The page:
conductivity during doping are distributed macroscopically homogeneous or not and whether during any chemical doping an unintended disorder via compensation by (backIsotopic abundance of the four series of NTD–Ge after massground) acceptors or defects is present or not. The spectroscopic analysis, compensation degree, conduction type and disorder in doped semiconductors arises mainly from the critical impurity concentration (see text) intended or unintended compensation K which is, for n70 72 73 74 Isotope Ge Ge Ge Ge Ge K (%) Type Nc (cm-3) type material, K = Na/Nd, as well as from correlated incorporation of donors and acceptors from melt grown Series 1 0.2 0.7 3.2 93.8 2.1 1.4 n 3.5·crystals and macroscopic inhomogeneity in the impurity Series 2 1.7 2.4 1.0 93.9 1.0 12 n 4.0·distribution. To avoid these uncertainties we have pre- Series 3 5.0 6.5 2.4 82.8 3.3 38 n 7.1·Series 4 8.1 11.2 ca.4 72.3 ca.4 54 n 1.5·pared four sets of germanium samples which were both 838 Rolf Rentzsch, A.N. Ionov, Ch. Reich, V. Ginodman, I. Shlimak, P. Fozooni, M.J. Lea 2. Results and Discussion All samples with N < Nc at T < 1 K exhibited a temperature dependence of resistance according to (T ) =0 exp(T0/T )1/2. (1) Eq. (1) corresponds to variable-range-hopping conductivity with a Coulomb gap at the Fermi level  and with T0 = 2.8e2/ak, (2) where a is the localization length and k is the dielectric constant. Fig. 1 and 2 show typical dependencies of the resistivity on temperature for low (K = 1.4 and 12%) and medium (K = 38%) disorder. One can see that Eq. 1 is fulfilled at low temperatures for all impurity concentrations where variable rangle hopping is obtained. According to the scaling theory of the MIT both a and k diverge at the MIT with power laws [2,15] a = C1aB (N/Nc) - 1 -, (3a) k = C2k0 (N/Nc) - 1 -, (3b) Figure 2. Temperature dependence of resistivity at medium compensation, K = 0.38.
with / = 2, In Eq. (3a, b) aB 4 nm is the Bohr radius of = the Arsenic donor, k0 15.2 is the static dielectric constant = and C1 and C2 are constants. As the result, the slope of the curves in figs. 1 and 2, i. e. T0 must decrease with a power p = + approaching, T0 = 0 at N Nc. Fig. 3 shows = T0 as function of Nd = n/(1 - K) for different K, where n is the free carrier concentration. The linear extrapolation Figure 3. Determination of Nc at T0 0.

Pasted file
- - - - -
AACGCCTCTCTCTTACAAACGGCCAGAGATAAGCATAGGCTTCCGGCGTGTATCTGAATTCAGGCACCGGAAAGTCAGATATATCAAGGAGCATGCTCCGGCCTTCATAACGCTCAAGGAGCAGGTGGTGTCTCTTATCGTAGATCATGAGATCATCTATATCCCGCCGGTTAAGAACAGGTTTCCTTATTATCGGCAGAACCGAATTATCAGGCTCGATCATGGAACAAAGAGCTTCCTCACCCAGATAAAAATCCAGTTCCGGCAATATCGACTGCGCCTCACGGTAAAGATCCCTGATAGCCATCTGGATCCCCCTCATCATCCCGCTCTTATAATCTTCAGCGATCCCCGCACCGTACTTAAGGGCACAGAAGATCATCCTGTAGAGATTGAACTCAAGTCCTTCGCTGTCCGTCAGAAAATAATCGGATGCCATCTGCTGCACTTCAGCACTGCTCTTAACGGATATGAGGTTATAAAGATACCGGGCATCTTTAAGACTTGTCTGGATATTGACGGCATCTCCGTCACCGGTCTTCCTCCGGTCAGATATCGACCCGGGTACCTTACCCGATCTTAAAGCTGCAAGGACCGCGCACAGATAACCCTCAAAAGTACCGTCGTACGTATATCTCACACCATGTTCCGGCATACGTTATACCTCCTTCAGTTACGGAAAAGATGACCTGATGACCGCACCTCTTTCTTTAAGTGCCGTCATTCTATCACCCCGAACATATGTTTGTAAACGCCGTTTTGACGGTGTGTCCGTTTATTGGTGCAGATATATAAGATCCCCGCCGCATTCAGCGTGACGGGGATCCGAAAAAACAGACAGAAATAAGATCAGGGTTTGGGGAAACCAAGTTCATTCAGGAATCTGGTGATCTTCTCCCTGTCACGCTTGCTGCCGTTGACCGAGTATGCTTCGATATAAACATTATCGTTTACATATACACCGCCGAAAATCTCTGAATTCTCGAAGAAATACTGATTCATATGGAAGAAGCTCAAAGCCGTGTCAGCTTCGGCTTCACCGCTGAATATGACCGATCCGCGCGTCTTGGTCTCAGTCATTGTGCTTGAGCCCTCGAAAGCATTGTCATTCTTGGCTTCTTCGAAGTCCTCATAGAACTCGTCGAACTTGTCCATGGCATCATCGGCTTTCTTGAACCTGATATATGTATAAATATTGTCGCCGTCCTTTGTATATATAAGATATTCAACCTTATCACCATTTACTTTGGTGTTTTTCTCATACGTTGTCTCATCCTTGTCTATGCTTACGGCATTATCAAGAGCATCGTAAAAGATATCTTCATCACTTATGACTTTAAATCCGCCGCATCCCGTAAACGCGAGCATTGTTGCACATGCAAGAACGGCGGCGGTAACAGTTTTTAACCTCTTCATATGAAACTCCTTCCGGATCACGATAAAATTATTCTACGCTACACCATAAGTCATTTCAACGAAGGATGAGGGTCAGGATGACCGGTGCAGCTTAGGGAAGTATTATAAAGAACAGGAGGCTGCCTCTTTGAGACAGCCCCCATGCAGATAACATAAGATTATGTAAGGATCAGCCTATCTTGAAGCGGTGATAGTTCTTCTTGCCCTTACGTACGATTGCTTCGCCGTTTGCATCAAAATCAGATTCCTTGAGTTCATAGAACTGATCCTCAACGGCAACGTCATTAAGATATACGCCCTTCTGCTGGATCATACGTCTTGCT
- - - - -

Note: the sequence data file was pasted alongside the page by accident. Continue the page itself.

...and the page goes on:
of the curves in Fig. 3. gives us the value of Nc which rapidly increases with K. The scaling relation of T0 versus (N/Nc) - 1 at different K are shown in Fig. 4. At low disorder (K = 1.4 and 12%) the power p is close to the value of 3/2 and doubles at medium disorder (K = and 54%) to a value of about 3. Taking into account / = 2, one obtains 1/2 and 1, and 1 and 2, = = Figure 1. Temperature dependence of resistivity at low compensation, K = 0.014, 0.12. at low and medium K respectively. The values of a(K) Физика твердого тела, 1999, том 41, вып. Influence of the Disorder in Doped Germanium Changed by Compensation on the Critical Indices... combination of T0 (ak)-1 of the temperature dependence of resistivity without magnetic field by using Eqs. (1 and 2) we also estimated k(K). Both dependencies as functions of |(N/Nc)-1| are shown in Fig. 7 and 8, confirming the above estimates for the slopes 1/2 and 1, and 1 and = = for the scaling behavior of a and k, at low and medium K respectively.
From the experimental point of view the puzzle of the critical indices has been solved by well controlled disorder via the compensation degree and homogeneously doping by the combination of artificially changed isotopic content (isotopic engineering) and NTD which give rise to mesoscopic and macroscopic homogeneity. The determination of Nc from Figure 4. T0 vs. |(N/Nc) - 1| at different K.
Figure 6. Temperature dependence of the positive hopping magnetoresistance. The upper straight line shows the range of validity of Eq. (4).
Figure 5. Typical dependence of the hopping megnetoresistance of B2.
can be independently determined from measurements of the positive magnetoresistance. In all samples at T < 0.5 and at B=0.5-2 T the positive magnetoresistance was found  to fulfil the theory in :
3/ln (B)/(0) =+(e2/h2) a4(B2/T ) =+B2/B0(a, T )2, (4) where = 660 is a numerical coefficient. Fig. 5 shows the typical dependence of the hopping magnetoresistance, which confirms the quadratic dependence on a low magnetic field appearing in all samples. The analysis of the temperature dependence according to Eq. (4) is shown in Fig. 6 indicating the range of valid at about T = 0.2-1.5 K for this sample.
From Eq. (4) we calculated a(K) of all samples. By a Figure 7. a and k vs. |(N/Nc) - 1| at low K.
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We thank Dr. M Lyubalin for the crystal growth of  R. Rentzsch, A.N. Ionov, Ch. Reich, M. Mller, B. Sandow, P. Fozooni, M.J. Lea, V. Ginodman, I. Shlimak. Phys. Stat.
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and V. Zarygina for the crystal preparation.
This work was only possible by financial support of the RFFI (grant N 97-02-18280), INTAS grant (93-1555/Ext.), German–Israeli Foundation (grant N I-0319-199.07) and the British–German Foundation (grant N 313/ARC 93-97).